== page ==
a 1-Antitrypsin deficiency is one of the most common liver diseases causing progressive parenchymal failure in children and the most common metabolic disease eventuating in pediatric liver transplantation. However, at the time of diagnosis, usually in infancy, the prognosis cannot be determined in most cases. Fewer than 20% of individuals with the genetic defect will have significant liver disease, and only about 15% will develop macro-nodular cirrhosis before the age of 20 years. There is a 2 to 3% incidence of hepatocellular carcinoma (HCC) in children and adults, and other organs may be involved, causing conditions such as early-onset emphysema and membranoproliferative nephritis. Liver transplantation should be considered for patients with cirrhosis and hepatic insufficiency or early HCC, whereas patients with neonatal cholestasis that resolves simply should be followed closely.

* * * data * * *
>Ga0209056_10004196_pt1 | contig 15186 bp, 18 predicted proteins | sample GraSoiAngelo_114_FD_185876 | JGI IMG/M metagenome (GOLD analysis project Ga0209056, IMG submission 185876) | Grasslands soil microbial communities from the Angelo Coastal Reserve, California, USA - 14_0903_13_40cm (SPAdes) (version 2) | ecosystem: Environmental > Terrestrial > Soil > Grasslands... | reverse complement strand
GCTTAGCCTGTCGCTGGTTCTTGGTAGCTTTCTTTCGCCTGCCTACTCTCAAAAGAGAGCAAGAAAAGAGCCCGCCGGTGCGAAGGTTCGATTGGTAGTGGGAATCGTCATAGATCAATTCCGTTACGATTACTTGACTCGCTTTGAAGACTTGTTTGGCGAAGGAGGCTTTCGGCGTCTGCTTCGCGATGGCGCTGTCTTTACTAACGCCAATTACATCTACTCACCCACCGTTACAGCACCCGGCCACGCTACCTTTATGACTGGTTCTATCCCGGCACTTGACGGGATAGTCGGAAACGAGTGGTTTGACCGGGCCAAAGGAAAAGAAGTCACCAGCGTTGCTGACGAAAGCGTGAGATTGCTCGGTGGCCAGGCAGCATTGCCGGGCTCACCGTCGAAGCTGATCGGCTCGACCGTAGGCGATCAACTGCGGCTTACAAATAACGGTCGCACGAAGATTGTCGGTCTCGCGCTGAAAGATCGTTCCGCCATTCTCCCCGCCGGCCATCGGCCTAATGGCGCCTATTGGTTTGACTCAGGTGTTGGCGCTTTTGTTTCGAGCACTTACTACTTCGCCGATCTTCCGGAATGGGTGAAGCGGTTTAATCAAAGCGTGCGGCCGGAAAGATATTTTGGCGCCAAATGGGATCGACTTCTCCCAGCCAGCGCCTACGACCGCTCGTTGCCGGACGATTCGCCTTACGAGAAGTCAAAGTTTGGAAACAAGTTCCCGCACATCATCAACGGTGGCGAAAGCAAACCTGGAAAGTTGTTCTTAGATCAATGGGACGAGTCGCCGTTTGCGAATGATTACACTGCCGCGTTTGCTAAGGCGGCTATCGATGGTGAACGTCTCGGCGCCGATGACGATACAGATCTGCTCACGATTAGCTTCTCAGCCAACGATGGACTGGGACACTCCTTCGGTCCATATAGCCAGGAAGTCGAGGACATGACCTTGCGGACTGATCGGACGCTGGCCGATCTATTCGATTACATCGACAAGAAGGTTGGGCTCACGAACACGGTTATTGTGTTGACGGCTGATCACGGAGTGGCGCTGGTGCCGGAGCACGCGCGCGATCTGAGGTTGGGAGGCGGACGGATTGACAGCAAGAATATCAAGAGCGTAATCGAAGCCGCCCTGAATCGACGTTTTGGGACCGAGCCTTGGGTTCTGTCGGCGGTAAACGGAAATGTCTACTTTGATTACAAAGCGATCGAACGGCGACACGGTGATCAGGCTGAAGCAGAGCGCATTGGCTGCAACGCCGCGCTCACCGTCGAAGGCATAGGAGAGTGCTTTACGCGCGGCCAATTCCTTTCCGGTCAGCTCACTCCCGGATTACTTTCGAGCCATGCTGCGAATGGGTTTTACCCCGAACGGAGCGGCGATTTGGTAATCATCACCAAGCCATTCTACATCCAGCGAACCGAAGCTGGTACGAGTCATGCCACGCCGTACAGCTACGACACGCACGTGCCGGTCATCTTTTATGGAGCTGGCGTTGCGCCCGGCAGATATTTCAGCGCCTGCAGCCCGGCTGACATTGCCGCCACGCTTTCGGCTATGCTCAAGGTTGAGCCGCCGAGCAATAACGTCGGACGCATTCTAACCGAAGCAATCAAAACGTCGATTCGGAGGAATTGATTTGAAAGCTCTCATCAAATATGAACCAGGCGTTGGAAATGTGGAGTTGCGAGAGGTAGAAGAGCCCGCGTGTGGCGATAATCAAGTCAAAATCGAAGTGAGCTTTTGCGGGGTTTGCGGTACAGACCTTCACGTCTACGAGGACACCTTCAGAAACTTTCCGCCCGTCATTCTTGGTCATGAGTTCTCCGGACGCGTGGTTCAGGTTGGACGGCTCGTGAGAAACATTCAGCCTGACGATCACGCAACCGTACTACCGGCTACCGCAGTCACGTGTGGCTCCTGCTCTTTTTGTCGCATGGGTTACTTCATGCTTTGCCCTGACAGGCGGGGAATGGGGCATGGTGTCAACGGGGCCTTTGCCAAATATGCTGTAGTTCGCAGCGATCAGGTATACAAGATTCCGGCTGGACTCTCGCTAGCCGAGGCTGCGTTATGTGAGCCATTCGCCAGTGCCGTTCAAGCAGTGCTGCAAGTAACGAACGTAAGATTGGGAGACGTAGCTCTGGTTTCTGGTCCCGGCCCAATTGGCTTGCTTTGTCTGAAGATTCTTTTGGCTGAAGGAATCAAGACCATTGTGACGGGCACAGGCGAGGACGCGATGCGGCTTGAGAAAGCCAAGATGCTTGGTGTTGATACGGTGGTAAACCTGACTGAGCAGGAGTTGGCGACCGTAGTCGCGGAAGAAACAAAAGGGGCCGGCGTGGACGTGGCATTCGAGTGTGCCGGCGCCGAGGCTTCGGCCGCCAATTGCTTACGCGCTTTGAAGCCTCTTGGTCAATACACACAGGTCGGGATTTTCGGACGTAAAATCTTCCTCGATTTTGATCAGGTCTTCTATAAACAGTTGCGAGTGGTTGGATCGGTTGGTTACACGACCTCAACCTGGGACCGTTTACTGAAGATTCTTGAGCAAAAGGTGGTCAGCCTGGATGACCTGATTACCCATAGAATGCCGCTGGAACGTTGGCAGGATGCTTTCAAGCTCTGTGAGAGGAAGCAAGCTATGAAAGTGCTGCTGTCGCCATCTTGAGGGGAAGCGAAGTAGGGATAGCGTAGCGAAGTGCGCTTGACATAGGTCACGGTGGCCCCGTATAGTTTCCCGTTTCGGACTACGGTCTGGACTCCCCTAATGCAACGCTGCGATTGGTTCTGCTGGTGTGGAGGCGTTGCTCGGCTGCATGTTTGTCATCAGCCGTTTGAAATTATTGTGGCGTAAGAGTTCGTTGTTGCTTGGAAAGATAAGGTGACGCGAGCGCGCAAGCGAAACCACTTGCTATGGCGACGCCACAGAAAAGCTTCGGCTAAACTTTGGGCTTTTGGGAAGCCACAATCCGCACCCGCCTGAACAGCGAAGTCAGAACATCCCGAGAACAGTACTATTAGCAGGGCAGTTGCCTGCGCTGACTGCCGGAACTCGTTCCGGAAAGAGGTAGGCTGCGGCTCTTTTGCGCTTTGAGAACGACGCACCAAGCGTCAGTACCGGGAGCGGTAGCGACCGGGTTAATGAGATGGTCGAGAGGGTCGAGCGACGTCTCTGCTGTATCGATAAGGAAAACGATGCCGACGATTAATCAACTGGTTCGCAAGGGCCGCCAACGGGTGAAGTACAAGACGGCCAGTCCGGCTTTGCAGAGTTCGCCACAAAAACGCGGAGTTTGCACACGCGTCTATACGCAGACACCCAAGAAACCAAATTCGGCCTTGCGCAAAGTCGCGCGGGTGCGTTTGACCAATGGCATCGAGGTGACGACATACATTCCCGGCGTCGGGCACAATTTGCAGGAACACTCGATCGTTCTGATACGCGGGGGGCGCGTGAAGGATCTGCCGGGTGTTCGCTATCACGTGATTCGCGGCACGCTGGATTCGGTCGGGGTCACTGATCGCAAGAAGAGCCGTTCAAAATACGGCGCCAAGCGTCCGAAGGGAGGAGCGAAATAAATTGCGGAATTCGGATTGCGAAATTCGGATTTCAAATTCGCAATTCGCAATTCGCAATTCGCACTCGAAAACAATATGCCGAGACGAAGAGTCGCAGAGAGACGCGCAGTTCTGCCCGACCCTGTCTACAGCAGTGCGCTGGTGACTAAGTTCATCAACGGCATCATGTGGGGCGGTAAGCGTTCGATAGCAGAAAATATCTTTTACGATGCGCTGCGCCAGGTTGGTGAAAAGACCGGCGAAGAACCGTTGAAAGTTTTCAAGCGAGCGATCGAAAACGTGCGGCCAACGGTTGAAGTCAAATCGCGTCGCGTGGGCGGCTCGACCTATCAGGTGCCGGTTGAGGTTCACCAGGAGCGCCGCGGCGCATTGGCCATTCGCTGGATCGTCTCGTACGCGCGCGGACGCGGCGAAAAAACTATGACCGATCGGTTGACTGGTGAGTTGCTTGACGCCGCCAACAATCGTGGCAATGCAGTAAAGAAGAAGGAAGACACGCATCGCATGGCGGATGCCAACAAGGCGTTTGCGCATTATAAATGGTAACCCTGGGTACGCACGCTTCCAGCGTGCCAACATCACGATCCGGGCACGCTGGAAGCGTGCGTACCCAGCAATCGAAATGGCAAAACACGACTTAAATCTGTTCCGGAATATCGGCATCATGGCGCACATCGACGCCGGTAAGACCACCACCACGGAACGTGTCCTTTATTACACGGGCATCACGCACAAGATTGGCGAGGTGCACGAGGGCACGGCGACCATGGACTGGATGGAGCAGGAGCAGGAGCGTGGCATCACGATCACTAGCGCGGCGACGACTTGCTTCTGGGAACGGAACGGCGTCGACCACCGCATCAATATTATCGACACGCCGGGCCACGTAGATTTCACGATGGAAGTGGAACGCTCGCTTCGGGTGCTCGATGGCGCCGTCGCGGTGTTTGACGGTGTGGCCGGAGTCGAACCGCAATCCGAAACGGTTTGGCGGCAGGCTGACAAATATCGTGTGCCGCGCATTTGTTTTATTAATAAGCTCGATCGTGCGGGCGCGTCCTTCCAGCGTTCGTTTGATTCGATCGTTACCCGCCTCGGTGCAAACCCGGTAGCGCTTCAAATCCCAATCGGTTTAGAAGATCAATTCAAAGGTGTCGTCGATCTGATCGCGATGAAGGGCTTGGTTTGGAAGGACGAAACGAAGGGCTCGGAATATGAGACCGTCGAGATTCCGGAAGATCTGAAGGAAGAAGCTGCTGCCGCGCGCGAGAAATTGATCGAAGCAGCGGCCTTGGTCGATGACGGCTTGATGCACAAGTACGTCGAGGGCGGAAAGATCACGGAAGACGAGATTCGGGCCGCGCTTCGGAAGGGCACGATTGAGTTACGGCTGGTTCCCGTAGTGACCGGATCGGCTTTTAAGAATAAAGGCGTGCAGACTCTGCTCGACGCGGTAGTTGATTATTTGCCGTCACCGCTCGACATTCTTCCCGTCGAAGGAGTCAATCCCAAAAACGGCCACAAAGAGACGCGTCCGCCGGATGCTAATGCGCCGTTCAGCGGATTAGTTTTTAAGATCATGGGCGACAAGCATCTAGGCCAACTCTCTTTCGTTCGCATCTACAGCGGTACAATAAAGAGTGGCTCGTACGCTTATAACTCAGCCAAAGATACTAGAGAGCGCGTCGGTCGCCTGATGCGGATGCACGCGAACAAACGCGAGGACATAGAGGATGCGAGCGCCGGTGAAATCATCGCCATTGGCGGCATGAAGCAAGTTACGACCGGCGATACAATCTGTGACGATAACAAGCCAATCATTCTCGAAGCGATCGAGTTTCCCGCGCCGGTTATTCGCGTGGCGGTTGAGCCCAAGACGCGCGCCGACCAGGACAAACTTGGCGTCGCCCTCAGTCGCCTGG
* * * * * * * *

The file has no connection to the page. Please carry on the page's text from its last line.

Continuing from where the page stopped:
The decision to perform liver transplantation in a child with acute hepatic failure is complex. These patients have a high risk of dying without transplantation, but some may recover with medical support alone. It is not possible to predict with certainty which individual will recover without transplantation, so probabilities of recovery based on etiology and other factors are employed in the decision-making process. However, young age is one of the worst indicators of poor outcome, and all young children with fulminant liver failure should be listed for transplantation.